Ukip’s humiliating defeat in the Stoke-on-Trent Central by-election has reopened divisions, after ex-leader Nigel Farage suggested the party had not focussed enough on immigration in its campaign.
Mr Farage said his successor Paul Nuttall had taken a “risk” in seeking to target Labour voters instead of Tory voters and that the strategy had not paid off.
The theme was echoed by Ukip MEP Bill Etheridge, who said Nuttall had been poorly advised in seeking to take Labour on their ideological territory and called for a more “Farage-ist” approach.
Ukip had seen Stoke, which voted overwhelmingly for Brexit in last year's referendum, as fertile ground for a challenge to Labour in a contest triggered by the resignation of former shadow Education Secretary Tristram Hunt.
But Mr Nuttall’s gamble to stand himself failed to come off as Labour's Gareth Snell held the seat with a majority of 2,620 – raising questions as to whether Ukip can defeat Labour in its traditional heartlands.
After last week warning that the contest was “fundamental” to the party's future prospects, Mr Farage said: “I feel sorry for Paul Nuttall.
“He fought a hard campaign. I think there are some lessons to learn from it in terms of how we campaign, in terms of how we target. There is a debate in Ukip as to how strong we should be on the immigration issue. I personally think we should own it.
“So we will have to look at that and think, were we really tough enough, were we clear enough with the electorate? It has got to be looked at.”
Ukip MEP for the West Midlands Mr Etheridge later said: “Maybe some of Paul’s advisers have led him down a dead end on this. We are all going to back Paul, but hopefully we’ll win the argument for the party to get back to its real roots, of challenging authority and a sort of Farage-ist approach to the future.”
Mr Nuttall’s team in Stoke included Suzanne Evans, Ukip’s head of policy and MEP Patrick O’Flynn, who both fell out with Mr Farage, and former leadership candidate Lisa Duffy, all of whom want a more modern outlook.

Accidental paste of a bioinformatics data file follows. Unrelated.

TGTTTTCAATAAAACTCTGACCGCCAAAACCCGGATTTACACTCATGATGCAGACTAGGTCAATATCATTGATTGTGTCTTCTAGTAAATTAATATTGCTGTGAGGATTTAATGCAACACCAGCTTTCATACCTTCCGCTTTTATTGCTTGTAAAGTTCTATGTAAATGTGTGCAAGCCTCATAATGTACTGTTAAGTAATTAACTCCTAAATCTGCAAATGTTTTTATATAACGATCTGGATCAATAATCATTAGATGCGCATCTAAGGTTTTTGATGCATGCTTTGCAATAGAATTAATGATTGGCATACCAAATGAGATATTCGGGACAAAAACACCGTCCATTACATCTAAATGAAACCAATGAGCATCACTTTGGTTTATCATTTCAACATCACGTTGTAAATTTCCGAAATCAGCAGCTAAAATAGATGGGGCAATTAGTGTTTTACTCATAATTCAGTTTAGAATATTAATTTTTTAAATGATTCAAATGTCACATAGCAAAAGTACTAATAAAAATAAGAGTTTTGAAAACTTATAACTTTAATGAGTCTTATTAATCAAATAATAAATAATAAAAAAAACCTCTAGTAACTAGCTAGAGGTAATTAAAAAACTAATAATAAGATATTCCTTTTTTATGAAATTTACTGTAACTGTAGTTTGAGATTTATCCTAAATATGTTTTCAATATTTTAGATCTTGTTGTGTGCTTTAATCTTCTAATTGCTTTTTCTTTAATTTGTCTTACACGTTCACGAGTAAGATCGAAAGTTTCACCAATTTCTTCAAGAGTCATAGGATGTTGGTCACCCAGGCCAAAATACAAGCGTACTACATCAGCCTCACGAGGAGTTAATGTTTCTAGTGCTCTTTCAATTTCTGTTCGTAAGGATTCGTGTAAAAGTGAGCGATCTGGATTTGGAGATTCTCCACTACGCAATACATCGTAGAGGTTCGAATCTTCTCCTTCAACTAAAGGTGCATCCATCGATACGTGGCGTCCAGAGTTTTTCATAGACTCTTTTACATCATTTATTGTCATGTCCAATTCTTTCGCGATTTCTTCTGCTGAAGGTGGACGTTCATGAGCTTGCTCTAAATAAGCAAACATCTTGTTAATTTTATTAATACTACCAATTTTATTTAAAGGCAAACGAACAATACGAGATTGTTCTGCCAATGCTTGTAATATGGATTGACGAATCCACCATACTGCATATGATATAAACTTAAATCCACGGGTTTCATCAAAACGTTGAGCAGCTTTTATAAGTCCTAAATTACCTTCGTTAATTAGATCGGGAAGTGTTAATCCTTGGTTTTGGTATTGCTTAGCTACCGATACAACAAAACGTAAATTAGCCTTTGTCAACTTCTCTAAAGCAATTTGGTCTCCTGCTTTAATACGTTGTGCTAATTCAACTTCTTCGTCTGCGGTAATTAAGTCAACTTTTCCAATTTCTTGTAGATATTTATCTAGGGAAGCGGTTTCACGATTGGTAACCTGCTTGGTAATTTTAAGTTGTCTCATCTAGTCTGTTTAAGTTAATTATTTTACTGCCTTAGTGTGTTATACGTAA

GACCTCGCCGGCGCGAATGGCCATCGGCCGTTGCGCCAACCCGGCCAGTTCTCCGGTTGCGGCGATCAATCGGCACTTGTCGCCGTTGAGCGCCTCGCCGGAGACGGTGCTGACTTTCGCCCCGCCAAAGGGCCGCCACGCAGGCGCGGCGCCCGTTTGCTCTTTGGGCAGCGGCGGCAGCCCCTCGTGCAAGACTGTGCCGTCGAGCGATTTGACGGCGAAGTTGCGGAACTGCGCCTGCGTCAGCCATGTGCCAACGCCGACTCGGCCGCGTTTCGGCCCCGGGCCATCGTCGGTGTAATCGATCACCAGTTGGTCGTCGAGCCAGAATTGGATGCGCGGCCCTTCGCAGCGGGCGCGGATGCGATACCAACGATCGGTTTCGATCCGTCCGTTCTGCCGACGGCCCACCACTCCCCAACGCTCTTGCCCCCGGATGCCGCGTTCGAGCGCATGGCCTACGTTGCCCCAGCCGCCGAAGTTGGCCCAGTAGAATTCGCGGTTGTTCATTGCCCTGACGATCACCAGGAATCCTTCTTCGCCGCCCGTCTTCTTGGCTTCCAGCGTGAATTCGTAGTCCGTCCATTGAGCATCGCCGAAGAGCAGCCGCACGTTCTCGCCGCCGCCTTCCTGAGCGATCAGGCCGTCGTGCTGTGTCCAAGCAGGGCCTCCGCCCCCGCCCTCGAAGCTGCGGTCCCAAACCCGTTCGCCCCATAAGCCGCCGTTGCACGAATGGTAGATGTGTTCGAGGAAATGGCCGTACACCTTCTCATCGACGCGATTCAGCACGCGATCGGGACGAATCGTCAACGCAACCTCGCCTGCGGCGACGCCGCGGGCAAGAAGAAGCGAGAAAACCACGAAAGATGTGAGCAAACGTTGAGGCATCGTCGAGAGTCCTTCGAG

Party chairman Paul Oakden said it could be another two decades before the party can take another seat in a by-election.
"Politics is a long game. It took us 23-odd years to win a referendum to get Britain out of the European Union," he said.
"It may take that long for us to get a seat in Westminster via a by-election. But if that's how long it takes then that's what we will keep doing, because that's what we are here for."
Mr Oakden acknowledged Mr Nuttall had endured a “difficult” campaign, in which he had to apologise over a false claim that he lost close friends in the Hillsborough disaster, but said he had the full support of the party.
In Copeland, too, Ukip’s disaster was comparable with Labour’s shock defeat to the Tories. Cumbria is also the sort of area they want to be doing better in, but instead their vote shrivelled from a respectable 15.5 per cent to just 6.5 per cent.
Repeated council by-elections have also seen Ukip councillors defeated. In Brexit-supporting Gloucestershire earlier this month, the Green Party came from nowhere to take a Ukip council seat on the Forest of Dean local authority.
Since the EU referendum wind seems to have been taken out of the party’s sails and polls show a good chunk of voters have turned to Theresa May’s Tories.
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